Taxation in France

There are various taxes to pay when owning property in France, as in every other country. To be considered a French resident for tax purposes, you must spend at least 183 days in France, or have a main resident home situated in the country, otherwise you will be considered a non-resident.

But either way, you will still be taxed in France on income arising from French sources, while you will also be liable for a number of other property related taxes. However, the levies charged may not be as high as you may think.

Tax ID

Whether you are or a not a French resident, you will need to obtain a Tax ID number from the local tax office in order to file your French tax return, even if you are a non-resident.

Property tax

Any legal entity, regardless of its residence, with 50% or more of total French assets composed of French real estate, is liable to an annual tax of 3% on the fair market value of the property.

Property transfer tax

All transactions concerning real estate whose construction was completed more than five years prior to the transaction are subject to registration tax at the standard rate of 5.09% on the higher of the purchase price or fair market value of the property.

Land Registry fees & VAT

Land registry fees at 4.89% are payable on purchase of a property. A new-build/off-plan property is subject to VAT at 19.6% (called ‘TVA’ in France). However, in a sale & leaseback arrangement, it may be possible to claim back the VAT that would otherwise have been payable.

Capital gains

Capital gains tax is levied at a rate of 16% for EU residents and it drops by 10% per year from the fifth year, meaning after 15 years of ownership, no French capital gains tax is due.

Income tax

Income tax is levied on income arising in France. For non-resident individuals, income tax is payable at progressive rates, but usually starts from 25% on income after allowable deductions, for expenses incurred in connection with letting or maintaining the property.

Furnished and unfurnished properties are treated differently for tax purposes. Income from unfurnished property is treated as non-commercial income, while income from furnished property is treated as commercial income.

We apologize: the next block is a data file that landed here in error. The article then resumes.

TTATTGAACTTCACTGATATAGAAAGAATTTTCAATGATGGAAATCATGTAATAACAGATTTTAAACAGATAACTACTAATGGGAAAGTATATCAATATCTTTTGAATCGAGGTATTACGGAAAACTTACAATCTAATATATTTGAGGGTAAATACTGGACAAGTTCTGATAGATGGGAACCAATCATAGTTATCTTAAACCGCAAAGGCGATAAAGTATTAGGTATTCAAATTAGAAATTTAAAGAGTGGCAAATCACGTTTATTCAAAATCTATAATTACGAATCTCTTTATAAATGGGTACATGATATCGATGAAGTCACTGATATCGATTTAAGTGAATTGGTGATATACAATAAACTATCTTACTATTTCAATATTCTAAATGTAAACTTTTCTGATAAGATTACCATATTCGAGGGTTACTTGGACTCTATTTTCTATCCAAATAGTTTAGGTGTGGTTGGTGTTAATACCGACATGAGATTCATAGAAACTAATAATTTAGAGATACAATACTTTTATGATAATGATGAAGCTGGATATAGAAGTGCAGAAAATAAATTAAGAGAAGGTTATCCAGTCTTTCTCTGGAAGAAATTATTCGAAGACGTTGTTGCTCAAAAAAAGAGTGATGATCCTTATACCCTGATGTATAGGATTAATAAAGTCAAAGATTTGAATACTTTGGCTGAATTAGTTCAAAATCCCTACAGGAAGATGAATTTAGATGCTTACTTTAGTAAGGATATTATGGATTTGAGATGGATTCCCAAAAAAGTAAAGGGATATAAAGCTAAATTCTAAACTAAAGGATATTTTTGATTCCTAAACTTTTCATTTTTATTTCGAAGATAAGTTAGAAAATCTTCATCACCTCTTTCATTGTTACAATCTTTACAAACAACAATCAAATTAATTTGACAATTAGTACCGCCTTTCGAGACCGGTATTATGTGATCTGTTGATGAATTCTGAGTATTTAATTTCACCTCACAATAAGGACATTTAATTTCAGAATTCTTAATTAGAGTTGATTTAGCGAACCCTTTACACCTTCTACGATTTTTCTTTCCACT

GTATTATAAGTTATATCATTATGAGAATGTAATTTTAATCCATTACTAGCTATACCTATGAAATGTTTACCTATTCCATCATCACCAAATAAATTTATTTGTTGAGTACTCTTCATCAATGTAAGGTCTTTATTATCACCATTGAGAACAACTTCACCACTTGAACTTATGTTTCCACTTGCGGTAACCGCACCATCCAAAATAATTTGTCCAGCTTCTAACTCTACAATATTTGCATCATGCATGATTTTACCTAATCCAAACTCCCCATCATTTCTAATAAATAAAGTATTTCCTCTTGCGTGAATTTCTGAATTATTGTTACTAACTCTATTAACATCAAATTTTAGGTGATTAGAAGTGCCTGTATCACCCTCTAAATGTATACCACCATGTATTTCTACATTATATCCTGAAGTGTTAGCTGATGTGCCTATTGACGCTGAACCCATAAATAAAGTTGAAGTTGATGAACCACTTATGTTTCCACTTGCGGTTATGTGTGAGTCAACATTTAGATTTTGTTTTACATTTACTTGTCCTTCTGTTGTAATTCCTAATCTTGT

Whether it is a furnished or unfurnished accommodation, rental income must be reported as income property or as business profits. The taxable amount is income less allowable expenses, including mortgage interest, insurance, estate agent fees, among others.

For non-commercial property, individuals who receive rental income of €15,000 or less may benefit from a simplified scheme called ‘Micro-Fonciers’, whereby the tax administration deducts an allowance of 30%. So you are taxed on just 70% of revenues.

For commercial property, the regime may apply if your annual income does not exceed €32,600.

Wealth tax

Property owners may be liable to pay wealth tax on gross asset values in excess of €720,000, including property in France. Tax rates vary from 0.55% to 1.8% depending on the type of property. A deduction against this value is allowed for any outstanding debt (capital) on the property.

Double taxation treaty

It is worth noting that Britain has a double taxation agreement with France to ensure people do not pay tax on the same income in both countries.

In accordance with French and international law, all residents in France (nationals and non-nationals alike) are required to declare assets or groups of assets held outside France. Assets may include bank accounts, securities, rights, insurance, annuities and property. The declaration is a separate exercise to the annual tax return.

Local taxes

There are three local taxes payable:

Taxe foncière [ownership tax] is an annual property ownership tax imposed on the owner, whether or not the property is actually occupied by them, or rented out. The amount owed each year varies on the nature and location of the property. If you sell the property part-way through the year the tax will be apportioned by the notary dealing with the sale. It includes a tax on buildings (excluding barns and inhabitable buildings) and a tax on land. New-build homes used as your home are exempt from taxe foncière for the first two years.

Bérangère Chabenat of The Spectrum IFA Group comments: “In France, once you are an owner you pay the taxe foncières. It is difficult to estimate it as it depends on the location, the condition of the property, and so forth. However, when prospecting for a property, the real estate agent will have all those details to show, along with the utility bills of the property, among other expenses.”

Taxe d’habitation is paid by the occupants of residential property on 1 January and is not apportioned if the property is sold later in the year. This tax is assessed on the notional rental value of the property and is set by the local land registry (‘cadastre’) and can vary per region.

“If you live in France, there is a taxe d’habitation,” Chabenat says. “Similar to the taxe foncière, it takes into account the size, location of the property, number of persons occupying the property, TV tax, and so forth. If the property is unoccupied by the owners, or rented however, only the taxe foncière will need to be paid.”

‘Ordures ménagères’ is an annual local tax charged separately for refuse collection.

Continue to section 4: Mortgages

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